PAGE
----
Because ketone bodies are acidic, and when they reach a certain level, a non-diabetic will secrete insulin, which reduces the ketones just like it does blood glucose.  We of course don’t have this mechanism.  When a diabetic gets ketones, and their blood glucose is above 250, this is the formula for diabetic ketoacidosis.  I know what you’re thinking.  I still haven’t told you what causes it.  Well, here we go.

What causes it is simply a lack of insulin or fuel.  A lack of insulin caused by a faulty infusion set, simply not taking your insulin, being sick and dehydrated, or not eating enough carbs.  The reason your body would enter ketosis is that it doesn’t have enough fuel in the form of carbs, OR . . . it has plenty of fuel, but not enough insulin to get it into the muscle cells.  If the body cannot process or does not have fuel, it will create it by breaking down fat.  This is ketosis.  NOW, your body can’t use the carbs you’ve eaten due to lack of insulin, AND ketones are rising because of lack of insulin.  Rising ketones turn your blood acidic.  This is what can kill you.  If you’re sick and you’re vomiting or have diarrhea, it’s even worse because that creates dehydration which causes insulin resistance!  Ever had ketones while you’re sick, and wonder why in the heck you have to take 3 times the insulin to bring down your blood sugar and ketones?  You need insulin for the blood sugar, for the ketones, and to compensate for the insulin resistance.  Now I can see the wheels turning in your head.

When you go to the hospital, they’re going to treat you with a saline IV, an insulin drip, and electrolytes.  These treat all of the symptoms of DKA all at once, and bring you back to normal.  Your dehydration, your high blood sugar, your high ketones, and your low electrolytes.  So . . . clear as mud now?  Well, I hope it’s clearer than mud for you.

 

********** Now ya know, and knowing is half the battle.  Go Joe!!! **********

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Hypoglycemia Symptoms With Normal Blood Sugars

photoCANM2EOXHave you ever had hypoglycemia symptoms, but when you check your blood sugar, you’re completely normal?  So then you wait 20 minutes, check again, and you’re blood sugar hasn’t changed.  Yet you still feel hypoglycemic?  It’s kind of a phantom hypo.  Yeah, I have too.  Annoying right?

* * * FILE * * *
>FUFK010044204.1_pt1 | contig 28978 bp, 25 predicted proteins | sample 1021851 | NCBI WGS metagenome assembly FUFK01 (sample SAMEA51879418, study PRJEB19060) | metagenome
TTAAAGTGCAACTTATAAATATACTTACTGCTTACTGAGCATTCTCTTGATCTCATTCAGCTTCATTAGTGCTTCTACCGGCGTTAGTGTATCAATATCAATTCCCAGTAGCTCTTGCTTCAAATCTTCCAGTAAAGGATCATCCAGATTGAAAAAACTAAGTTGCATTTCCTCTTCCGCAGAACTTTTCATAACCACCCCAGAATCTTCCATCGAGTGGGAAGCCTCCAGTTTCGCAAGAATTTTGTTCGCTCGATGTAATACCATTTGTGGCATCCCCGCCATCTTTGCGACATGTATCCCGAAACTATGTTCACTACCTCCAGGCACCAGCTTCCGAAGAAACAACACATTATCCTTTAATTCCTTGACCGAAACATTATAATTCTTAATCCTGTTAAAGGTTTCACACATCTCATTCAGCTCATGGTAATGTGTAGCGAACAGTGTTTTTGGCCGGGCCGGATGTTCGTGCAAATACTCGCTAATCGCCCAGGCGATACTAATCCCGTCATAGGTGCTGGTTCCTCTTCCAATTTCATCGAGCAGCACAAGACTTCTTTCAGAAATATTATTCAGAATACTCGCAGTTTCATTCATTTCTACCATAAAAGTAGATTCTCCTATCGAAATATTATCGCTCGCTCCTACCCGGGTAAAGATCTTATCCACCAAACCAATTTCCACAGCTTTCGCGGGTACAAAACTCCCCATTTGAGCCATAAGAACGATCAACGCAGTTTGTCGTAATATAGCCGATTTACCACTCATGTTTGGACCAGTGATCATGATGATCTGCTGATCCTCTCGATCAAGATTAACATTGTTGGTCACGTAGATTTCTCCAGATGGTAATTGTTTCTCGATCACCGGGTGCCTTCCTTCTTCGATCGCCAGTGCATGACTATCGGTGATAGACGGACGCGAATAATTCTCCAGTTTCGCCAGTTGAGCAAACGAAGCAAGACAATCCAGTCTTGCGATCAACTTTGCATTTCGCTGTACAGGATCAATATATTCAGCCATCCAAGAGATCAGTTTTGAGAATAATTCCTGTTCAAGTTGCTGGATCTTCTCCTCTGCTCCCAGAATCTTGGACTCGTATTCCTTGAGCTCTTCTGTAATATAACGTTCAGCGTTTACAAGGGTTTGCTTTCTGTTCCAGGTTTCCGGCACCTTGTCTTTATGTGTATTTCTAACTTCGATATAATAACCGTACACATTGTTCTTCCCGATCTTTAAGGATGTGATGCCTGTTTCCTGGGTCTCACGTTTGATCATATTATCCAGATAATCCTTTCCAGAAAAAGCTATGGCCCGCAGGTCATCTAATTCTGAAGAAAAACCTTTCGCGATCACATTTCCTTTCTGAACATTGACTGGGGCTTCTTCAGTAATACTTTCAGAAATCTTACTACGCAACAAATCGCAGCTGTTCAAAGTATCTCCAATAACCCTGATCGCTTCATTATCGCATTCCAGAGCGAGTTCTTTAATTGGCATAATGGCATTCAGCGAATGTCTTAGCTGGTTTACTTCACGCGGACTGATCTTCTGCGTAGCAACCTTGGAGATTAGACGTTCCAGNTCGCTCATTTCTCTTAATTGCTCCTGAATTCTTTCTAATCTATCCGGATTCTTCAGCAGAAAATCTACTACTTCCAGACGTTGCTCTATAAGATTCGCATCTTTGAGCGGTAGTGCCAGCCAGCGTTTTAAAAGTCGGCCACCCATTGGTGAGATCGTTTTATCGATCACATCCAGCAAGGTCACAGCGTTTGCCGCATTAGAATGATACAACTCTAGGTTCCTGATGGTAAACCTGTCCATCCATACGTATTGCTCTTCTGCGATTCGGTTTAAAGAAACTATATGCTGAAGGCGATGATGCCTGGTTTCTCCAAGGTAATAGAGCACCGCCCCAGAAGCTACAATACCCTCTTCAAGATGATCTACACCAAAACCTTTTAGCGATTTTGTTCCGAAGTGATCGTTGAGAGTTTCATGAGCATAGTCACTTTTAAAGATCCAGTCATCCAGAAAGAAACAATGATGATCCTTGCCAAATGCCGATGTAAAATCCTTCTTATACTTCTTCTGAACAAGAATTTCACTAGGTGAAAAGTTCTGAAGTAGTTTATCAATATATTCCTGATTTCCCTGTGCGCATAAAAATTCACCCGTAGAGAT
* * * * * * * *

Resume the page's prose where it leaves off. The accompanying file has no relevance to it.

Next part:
Recently I’ve seen a lot of tweets that people were experiencing this syndrome, and could not explain it.  Then suddenly it happened to me a few times in a few days.  It’s happened to me before, if only rarely, but all of this chatter about it made me want to know what the heck is going on.  When we ARE hypoglycemic, we know what to do to correct it, but what are we suppose to do when we have symptoms, and we ARE NOT hypoglycemic?  I don’t know about you, but I’d much rather deal with high blood sugar than low blood sugar.  High blood sugar affects my body, which I can deal with, but low blood sugar affects my mind, and I can’t handle losing my mind.  So I needed to know how to fix this.

Well, I think I’ve found the answer.  Everybody’s symptoms of a hypo are different, and mine even change every so often.  So I went looking for my symptoms on the web, and kept finding the same thing over and over.  A combination of dehydration, and low electrolytes.  My last post was specifically about the spiraling hole that dehydration can cause for a diabetic, and the importance of correcting it.  What are the symptoms of dehydration and electrolyte imbalance?  They’re almost the same, and include but are not limited to:

  • Irritability
  • Light Headedness
  • Mental Confusion
  • Muscle Cramps
  • Weakness or Fatigue
  • Irregular Heartbeat

Do those symptoms look familiar?  Looks like hypo symptoms for most people right?  So what if our phantom hypo is really dehydration, and electrolyte imbalance?  Well, I tested this theory.  Last week, when I had my last phantom hypo, and I started researching all this stuff, I reached for my carb free protein powder, which has a good dose of electrolytes in it.  I mixed up a shake, gulped it down, and 15 minutes later my symptoms were gone!  Now, I’m not saying this is definitive by any means, but I’d recommend you go ask your educator or endocrynologist about this.

Some of my favorite foods that are high in electrolytes are bananas, avocados, leafy greens,  some fish, some seeds, and more.   There are many sports electrolyte drinks out there, but I don’t recommend them because they are have carbs.  There are also things like Emergen C Electrolytes, and Pedialyte, but I think they have carbs too?

So the next time you have phantom hypo symptoms with a normal blood sugar, you might be low on electrolytes?  Again, please ask your endocrinologist or diabetes educator about this before taking action.

 

********** Now ya know, and knowing is half the battle.  Go Joe!!! **********

If you found this article helpful, please give it a LIKE and share it with others who might benefit from it.  Thanks for paying it forward!  If you’d like to connect with me, you’ll find my social networking profiles to the right:  ————————>